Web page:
By James Stairs
Montreal (dpa) – Montreal’s Haitian community is still in shock, two weeks after the earthquake that destroyed large swathes of the country, and searching for ways to help their homeland as it recovers.
In Montreal’s North End, a continent away from the devastation, the disaster is still very much close to home.
‘Our community is still in so much pain,’ Margorie Villefranche, a Haitian-Canadian community worker said Tuesday, a day after Montreal hosted an international conference dedicated to rebuilding Haiti.
‘But the shock is passing, and we are now searching for ways to start over again and help.’
Villefranche is a programme director with Maison d’Haiti, or Haiti House, a community centre that until January 12 was dedicated to providing information and job training to newly arrived immigrants.
As news of the earthquake began to filter in, ‘we instantly transformed from a community centre in to a crisis centre,’ she said.
According to Statistics Canada, there are 100,000 Haitian-born Canadians. The real number, many say, is as high as 140,000. Of that number, 80 per cent live in Montreal, where francophone culture and a large Haitian community have long been a logical destination for people leaving the Caribbean island.
Unable to contact family members in Haiti, frantic Haitians living in Montreal flocked to the community centre, desperate for information. Psychologists were brought in to help people cope as the bad news started coming in the following days.
The scenes repeated themselves in countless other locations around Montreal. Church basements were filled with people, unable to contact relatives after the mobile telephone network collapsed.
‘So many of us feel so guilty,’ Villefranche says. ‘There is so much pain there, and we cannot do anything.’
At least 150,000 Haitians are believed to have died in the seven- magnitude earthquake. As many as three million people were directly affected by the disaster, with an estimated 1 million Haitians believed to have lost their homes.
Most of the economic and social infrastructure of the nation has been destroyed or badly damaged.
Watching from afar, many Haitian-Canadians are desperately trying to help by bringing relatives to the safety of Canada. In the hours and days after the earthquake, the Canadian embassy in Port-au-Prince was mobbed by Haitians hoping to escape.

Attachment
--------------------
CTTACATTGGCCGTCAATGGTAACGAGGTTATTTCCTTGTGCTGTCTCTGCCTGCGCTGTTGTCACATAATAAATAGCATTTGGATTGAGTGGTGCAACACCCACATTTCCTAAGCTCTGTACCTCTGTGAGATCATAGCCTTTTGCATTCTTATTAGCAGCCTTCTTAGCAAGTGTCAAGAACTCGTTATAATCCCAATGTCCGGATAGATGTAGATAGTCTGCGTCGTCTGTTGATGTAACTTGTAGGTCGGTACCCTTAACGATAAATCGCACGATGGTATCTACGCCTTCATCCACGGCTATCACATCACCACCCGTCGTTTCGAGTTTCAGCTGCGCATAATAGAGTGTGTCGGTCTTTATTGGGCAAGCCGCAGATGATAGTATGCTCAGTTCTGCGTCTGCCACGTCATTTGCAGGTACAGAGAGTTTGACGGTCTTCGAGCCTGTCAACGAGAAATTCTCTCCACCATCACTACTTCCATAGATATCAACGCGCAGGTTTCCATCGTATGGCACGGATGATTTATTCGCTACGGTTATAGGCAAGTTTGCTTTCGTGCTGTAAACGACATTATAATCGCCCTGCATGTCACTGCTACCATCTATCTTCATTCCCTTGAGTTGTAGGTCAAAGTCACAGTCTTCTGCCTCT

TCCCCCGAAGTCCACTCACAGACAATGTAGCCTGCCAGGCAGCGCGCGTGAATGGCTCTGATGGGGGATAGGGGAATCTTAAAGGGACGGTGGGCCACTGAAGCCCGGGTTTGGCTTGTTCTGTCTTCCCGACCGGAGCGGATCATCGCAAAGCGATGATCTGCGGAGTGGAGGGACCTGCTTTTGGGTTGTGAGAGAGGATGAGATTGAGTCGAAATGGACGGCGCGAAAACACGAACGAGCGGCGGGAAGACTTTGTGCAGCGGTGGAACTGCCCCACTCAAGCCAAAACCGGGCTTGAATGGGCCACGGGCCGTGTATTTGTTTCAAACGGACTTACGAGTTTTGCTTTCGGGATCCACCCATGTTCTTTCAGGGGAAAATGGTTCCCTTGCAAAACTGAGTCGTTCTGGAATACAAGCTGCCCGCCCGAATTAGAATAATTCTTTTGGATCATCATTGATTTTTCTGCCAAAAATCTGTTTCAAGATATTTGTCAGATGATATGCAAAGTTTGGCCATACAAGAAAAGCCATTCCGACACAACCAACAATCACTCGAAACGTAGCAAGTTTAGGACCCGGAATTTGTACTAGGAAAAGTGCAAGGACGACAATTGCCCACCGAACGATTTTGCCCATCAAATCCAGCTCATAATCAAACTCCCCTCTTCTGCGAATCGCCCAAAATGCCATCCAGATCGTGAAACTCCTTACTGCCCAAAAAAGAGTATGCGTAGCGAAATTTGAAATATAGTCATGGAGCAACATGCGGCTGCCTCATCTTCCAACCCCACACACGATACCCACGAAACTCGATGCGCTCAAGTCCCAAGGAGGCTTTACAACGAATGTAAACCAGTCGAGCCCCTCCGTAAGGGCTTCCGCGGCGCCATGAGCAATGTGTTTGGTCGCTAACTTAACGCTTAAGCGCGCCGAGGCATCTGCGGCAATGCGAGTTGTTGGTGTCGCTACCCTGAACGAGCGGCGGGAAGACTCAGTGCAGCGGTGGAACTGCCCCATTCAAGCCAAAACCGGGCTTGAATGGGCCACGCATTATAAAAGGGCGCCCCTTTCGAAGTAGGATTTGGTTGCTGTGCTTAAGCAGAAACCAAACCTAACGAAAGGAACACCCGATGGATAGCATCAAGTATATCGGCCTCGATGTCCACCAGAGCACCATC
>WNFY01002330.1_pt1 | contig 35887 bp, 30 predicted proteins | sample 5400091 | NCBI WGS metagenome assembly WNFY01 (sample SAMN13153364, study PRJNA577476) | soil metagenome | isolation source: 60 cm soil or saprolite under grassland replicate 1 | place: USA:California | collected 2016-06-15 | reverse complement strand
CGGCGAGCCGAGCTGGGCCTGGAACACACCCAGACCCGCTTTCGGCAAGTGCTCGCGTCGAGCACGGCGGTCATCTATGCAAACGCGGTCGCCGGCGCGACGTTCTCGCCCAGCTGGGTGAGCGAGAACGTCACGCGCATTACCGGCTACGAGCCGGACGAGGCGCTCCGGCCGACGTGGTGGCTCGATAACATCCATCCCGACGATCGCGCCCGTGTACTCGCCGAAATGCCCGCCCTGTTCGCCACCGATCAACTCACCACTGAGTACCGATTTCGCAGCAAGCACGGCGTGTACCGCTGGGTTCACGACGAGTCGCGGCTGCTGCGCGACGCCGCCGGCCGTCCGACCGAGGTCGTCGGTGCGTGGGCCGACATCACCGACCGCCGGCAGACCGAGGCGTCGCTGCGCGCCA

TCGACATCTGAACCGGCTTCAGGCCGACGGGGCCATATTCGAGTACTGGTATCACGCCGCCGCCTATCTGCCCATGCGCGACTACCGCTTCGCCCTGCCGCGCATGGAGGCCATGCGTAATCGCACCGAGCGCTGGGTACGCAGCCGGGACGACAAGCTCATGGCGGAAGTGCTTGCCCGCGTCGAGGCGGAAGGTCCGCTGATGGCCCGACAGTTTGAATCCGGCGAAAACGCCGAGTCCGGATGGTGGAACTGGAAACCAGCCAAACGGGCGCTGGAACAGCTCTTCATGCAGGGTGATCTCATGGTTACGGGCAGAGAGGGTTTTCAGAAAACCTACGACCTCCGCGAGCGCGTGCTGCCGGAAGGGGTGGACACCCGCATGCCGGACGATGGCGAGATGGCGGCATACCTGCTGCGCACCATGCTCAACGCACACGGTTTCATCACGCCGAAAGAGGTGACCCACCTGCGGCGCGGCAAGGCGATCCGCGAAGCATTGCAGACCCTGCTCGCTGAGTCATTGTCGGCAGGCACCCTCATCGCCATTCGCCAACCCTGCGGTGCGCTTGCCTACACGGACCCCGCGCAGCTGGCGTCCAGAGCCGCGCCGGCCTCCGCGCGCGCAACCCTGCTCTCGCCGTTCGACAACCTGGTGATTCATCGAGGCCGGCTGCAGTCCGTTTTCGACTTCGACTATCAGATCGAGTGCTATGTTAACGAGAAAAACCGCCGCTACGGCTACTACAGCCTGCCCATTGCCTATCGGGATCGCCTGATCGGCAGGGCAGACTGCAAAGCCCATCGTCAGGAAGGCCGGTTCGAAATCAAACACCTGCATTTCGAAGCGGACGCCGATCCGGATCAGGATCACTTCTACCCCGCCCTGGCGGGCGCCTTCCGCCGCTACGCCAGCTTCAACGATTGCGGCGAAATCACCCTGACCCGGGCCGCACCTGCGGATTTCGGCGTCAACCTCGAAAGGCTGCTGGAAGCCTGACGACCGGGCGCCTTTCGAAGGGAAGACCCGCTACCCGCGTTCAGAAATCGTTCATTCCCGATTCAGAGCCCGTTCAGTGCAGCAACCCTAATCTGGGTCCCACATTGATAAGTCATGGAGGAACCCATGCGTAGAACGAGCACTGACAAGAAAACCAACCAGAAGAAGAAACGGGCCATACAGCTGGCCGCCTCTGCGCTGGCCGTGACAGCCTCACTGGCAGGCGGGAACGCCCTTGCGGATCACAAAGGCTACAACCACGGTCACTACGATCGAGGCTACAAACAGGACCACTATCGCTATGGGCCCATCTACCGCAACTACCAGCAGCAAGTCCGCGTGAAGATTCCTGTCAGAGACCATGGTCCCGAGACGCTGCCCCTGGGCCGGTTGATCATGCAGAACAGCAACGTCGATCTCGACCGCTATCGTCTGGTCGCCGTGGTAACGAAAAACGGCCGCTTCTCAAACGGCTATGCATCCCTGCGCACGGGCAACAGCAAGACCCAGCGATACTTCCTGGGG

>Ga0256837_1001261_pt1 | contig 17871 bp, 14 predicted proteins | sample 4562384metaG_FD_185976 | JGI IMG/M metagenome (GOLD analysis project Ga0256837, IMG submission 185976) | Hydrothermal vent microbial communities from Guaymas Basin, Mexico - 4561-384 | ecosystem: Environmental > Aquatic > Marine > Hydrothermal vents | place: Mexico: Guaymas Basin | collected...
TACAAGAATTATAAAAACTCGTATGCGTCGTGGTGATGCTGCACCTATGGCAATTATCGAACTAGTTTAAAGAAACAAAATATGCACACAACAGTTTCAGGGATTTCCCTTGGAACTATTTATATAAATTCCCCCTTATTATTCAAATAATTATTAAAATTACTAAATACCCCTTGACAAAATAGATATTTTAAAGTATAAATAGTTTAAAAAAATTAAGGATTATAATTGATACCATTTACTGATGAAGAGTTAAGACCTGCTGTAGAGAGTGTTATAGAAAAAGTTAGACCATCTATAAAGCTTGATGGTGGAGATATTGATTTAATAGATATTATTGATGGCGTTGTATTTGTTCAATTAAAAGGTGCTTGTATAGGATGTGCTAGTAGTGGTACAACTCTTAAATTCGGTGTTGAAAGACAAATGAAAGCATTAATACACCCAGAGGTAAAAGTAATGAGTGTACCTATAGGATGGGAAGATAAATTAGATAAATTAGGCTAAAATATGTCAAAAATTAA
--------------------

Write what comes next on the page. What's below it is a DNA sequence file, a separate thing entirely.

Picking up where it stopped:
But in recent days, as the communications network in Haiti has improved and families are being reunited, the extent of the damage is becoming clearer.
Banks began reopening across the country this week, and, despite long lines, money can now be sent to homeless relatives.
What people want most, Villefranche says, is to get loved ones out of Haiti.
‘This has become our struggle,’ she says.
In the days following the disaster, Canadian immigration officials announced plans to fast-track Haitian immigrants wanting to travel to Canada.
But the pledge hasn’t proven to be as clear-cut as it sounded.
Documents for new applications proving that Haitians have family in Canada were often lost in the earthquake. Medical clearance and genetic tests required during normal immigration procedures have not been waived, making it virtually impossible, critics say, for Haitians to arrange for family to join them in Canada, even if they were eligible to apply.
Canadian immigration rules allow for spouses, parents and children of relatives to be reunited with family living in Canada. Children under 18 who have been orphaned by the disaster are also eligible.
Calls on the Canadian government to extend the eligibility provisions to include other family members and to waive the medical examination that accompanies an immigration application have not been heeded.
Kelly Fraser, a spokesperson with Citizenship Canada, said that the government was currently processing 8,000 refugee claims from Haiti and had prioritized the country by expediting immigration applications. The rush to help relatives has also led to opportunism.
When an advertisement appeared last week in a Montreal newspaper advertising expedited immigration services, hundreds of desperate Haitian-Canadians mobbed the building willing to pay for faster service.
A day later, the building was empty after Immigration Canada explained that the company, in fact, had no power to fast-track applications. Despite the difficulties and stress, Villefranche says, people are not angry with Canada or the Canadian government.
‘How can we be angry,’ she asked, ‘at a country that has been so good to us as a community for so long?’